NEW YORK ( TheStreet) -- Michigan's Republican presidential primary may have turned out as a tie.
With 99% of precincts reporting, it appears that Mitt Romney and Rick Santorum each won seven of Michigan's 14 congressional districts -- each worth two delegates -- and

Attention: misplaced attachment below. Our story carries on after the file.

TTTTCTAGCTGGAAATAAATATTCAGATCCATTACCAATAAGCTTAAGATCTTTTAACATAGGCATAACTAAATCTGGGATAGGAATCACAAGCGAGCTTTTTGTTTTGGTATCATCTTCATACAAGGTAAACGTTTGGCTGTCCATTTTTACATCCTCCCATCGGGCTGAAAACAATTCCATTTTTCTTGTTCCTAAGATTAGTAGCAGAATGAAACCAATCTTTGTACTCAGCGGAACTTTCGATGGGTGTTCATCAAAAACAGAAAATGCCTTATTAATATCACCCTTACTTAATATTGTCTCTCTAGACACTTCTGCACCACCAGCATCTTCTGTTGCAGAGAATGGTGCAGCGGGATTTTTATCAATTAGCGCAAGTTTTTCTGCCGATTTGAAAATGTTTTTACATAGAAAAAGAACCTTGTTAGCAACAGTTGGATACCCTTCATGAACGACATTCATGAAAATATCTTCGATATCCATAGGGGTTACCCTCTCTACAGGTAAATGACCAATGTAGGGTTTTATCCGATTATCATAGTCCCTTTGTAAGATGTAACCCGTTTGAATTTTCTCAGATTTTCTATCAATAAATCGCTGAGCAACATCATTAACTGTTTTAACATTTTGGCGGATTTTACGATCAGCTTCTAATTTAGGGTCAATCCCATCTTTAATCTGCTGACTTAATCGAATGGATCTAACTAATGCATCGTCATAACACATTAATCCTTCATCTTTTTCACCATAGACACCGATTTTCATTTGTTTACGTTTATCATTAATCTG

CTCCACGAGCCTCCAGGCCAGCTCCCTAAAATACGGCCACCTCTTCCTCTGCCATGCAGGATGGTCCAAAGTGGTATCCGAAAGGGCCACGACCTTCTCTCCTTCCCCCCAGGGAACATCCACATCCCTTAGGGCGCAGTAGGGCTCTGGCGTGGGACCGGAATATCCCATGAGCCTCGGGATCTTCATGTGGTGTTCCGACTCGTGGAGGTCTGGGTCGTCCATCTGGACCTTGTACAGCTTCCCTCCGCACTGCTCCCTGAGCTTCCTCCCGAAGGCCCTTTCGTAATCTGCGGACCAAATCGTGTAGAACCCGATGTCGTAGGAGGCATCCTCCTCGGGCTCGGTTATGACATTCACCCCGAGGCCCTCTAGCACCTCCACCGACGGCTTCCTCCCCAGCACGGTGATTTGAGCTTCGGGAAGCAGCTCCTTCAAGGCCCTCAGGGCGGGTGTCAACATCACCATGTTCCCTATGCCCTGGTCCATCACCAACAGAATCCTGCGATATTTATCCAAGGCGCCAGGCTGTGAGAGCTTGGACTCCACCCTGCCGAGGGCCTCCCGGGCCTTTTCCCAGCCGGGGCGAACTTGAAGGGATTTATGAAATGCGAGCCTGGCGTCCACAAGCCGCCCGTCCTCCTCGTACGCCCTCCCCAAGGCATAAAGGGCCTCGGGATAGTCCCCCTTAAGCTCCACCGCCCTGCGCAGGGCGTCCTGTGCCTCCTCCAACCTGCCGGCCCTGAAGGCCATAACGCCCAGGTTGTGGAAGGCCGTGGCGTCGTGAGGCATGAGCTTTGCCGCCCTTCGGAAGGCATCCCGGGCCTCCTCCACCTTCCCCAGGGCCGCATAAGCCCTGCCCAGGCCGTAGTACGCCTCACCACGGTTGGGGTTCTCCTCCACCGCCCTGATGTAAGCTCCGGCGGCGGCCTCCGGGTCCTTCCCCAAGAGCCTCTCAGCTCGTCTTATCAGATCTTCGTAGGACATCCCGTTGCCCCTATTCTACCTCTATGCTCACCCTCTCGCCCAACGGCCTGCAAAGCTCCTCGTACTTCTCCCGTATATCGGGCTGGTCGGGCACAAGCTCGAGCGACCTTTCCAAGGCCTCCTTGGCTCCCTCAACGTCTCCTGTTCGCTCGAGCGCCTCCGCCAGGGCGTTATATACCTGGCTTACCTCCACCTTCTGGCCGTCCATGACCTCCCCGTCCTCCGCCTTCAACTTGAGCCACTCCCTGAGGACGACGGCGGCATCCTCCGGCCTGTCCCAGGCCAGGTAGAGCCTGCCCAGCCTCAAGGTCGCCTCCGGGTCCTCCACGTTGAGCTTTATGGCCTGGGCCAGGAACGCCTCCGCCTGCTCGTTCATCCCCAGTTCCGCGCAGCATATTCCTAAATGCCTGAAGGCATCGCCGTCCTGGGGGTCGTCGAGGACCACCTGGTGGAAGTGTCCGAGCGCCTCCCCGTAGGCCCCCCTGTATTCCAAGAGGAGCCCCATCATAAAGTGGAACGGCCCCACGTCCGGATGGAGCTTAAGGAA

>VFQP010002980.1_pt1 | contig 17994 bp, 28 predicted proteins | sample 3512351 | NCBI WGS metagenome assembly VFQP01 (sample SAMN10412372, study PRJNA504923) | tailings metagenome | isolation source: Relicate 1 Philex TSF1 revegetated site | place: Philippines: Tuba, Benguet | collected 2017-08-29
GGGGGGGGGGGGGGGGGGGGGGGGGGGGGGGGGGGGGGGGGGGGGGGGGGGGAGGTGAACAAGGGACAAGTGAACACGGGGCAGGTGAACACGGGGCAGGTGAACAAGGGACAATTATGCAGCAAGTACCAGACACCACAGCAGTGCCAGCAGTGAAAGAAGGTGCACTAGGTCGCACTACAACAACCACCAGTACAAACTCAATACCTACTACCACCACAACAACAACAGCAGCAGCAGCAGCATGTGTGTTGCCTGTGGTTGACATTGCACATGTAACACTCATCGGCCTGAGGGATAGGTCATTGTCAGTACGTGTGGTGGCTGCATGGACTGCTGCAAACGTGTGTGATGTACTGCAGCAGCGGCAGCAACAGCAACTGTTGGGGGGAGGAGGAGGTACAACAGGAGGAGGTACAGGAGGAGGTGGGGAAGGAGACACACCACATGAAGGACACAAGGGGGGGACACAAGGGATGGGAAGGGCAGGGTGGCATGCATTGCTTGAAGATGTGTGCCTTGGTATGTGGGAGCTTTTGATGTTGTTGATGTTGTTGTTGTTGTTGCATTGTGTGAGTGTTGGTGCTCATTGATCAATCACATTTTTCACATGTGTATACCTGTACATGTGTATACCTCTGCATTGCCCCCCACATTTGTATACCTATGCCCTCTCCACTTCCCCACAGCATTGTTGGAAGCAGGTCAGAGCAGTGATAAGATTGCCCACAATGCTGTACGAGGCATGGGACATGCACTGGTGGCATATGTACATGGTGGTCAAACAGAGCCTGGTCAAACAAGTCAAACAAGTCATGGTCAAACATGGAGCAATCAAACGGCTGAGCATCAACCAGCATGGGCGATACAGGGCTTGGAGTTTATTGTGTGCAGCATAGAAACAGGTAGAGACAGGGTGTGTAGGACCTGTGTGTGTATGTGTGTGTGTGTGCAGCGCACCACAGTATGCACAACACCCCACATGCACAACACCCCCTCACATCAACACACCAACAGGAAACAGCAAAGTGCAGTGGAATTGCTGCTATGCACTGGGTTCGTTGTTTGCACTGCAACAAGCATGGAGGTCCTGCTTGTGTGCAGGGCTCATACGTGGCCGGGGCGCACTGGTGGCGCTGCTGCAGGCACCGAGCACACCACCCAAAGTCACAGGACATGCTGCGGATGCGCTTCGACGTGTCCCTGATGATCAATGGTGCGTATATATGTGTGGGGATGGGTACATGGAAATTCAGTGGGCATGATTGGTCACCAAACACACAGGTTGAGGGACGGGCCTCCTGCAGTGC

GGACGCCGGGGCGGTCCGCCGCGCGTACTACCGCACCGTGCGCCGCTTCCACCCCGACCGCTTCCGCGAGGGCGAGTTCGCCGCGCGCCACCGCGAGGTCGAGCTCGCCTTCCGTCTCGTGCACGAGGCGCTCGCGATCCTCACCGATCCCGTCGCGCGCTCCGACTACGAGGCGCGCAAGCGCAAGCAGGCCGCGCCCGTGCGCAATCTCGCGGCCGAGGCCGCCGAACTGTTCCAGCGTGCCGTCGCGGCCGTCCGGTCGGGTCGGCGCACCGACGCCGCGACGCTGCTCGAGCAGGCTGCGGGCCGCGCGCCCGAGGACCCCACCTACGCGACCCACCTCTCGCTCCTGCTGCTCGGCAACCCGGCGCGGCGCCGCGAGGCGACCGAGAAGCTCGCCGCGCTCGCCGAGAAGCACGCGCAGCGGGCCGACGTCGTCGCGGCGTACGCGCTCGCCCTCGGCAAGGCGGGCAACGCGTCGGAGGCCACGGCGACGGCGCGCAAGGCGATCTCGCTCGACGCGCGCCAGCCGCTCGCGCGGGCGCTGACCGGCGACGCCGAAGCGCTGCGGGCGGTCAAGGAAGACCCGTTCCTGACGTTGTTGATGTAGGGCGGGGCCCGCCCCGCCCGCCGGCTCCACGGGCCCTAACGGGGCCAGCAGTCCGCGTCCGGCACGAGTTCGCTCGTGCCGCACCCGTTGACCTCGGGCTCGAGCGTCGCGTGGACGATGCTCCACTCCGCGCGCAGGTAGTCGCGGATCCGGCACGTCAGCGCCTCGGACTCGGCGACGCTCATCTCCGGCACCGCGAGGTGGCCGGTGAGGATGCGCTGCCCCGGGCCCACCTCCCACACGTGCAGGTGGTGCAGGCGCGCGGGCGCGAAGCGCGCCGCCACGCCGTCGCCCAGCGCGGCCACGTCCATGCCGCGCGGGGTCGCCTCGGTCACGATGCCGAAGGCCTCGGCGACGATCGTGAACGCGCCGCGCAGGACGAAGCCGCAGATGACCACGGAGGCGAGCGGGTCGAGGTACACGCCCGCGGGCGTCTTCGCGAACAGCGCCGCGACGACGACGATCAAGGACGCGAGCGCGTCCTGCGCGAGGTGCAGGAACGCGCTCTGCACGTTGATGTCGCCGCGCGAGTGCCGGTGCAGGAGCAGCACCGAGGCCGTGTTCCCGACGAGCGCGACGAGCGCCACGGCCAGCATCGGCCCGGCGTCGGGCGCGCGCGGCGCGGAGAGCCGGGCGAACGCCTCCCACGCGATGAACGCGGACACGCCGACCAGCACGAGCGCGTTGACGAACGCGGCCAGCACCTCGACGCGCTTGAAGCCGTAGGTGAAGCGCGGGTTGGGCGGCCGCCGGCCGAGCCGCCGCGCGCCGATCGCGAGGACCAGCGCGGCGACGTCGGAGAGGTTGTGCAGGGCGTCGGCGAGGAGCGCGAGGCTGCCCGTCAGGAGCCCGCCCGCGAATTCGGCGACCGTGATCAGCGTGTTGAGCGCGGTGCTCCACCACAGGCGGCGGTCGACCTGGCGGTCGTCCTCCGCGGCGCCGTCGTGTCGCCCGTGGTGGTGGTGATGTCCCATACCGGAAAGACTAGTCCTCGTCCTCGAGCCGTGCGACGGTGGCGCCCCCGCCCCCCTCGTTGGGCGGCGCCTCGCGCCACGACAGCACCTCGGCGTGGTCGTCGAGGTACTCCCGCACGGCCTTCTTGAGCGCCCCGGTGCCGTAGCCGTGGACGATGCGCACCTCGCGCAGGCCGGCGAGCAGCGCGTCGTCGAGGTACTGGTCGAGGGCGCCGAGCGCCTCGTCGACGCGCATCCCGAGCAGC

"The only thing you could do is move this from a win column for Mitt Romney to a tie," John Brabender, Santorum's senior strategist, said on a conference call with the press.The Michigan Republican Party hasn't released the final official voting numbers, but Santorum's campaign stuck by the claim that it evenly split the state's 30 delegates with Romney. "We had people at every location all night giving us information and the Michigan GOP is still behind our numbers," Mike Biundo, Santorum's campaign manager, said in an interview. "They're still behind: We have more data than they do." Biundo said the campaign diligently tracked Michigan's primary numbers in anticipation of confusion about old versus new congressional district maps in the state. Romney won the state's popular vote by about a three-percentage-point margin in what may have been the most crucial victory thus far in his 2012 campaign. The former Massachusetts governor also won all 29 of Arizona's delegates on Tuesday night. Biundo said he was extremely excited about the Michigan result, and added that it was Romney's home county -- Oakland County -- that gave him, roughly, the margin needed to beat Santorum. Reports surfaced Wednesday that Ron Paul would skip a presidential forum hosted by former Arkansas Gov. Mike Huckabee in order to canvas Washington state on Saturday, the day of its caucus. Fourty-three delegates are at stake in Washington, where the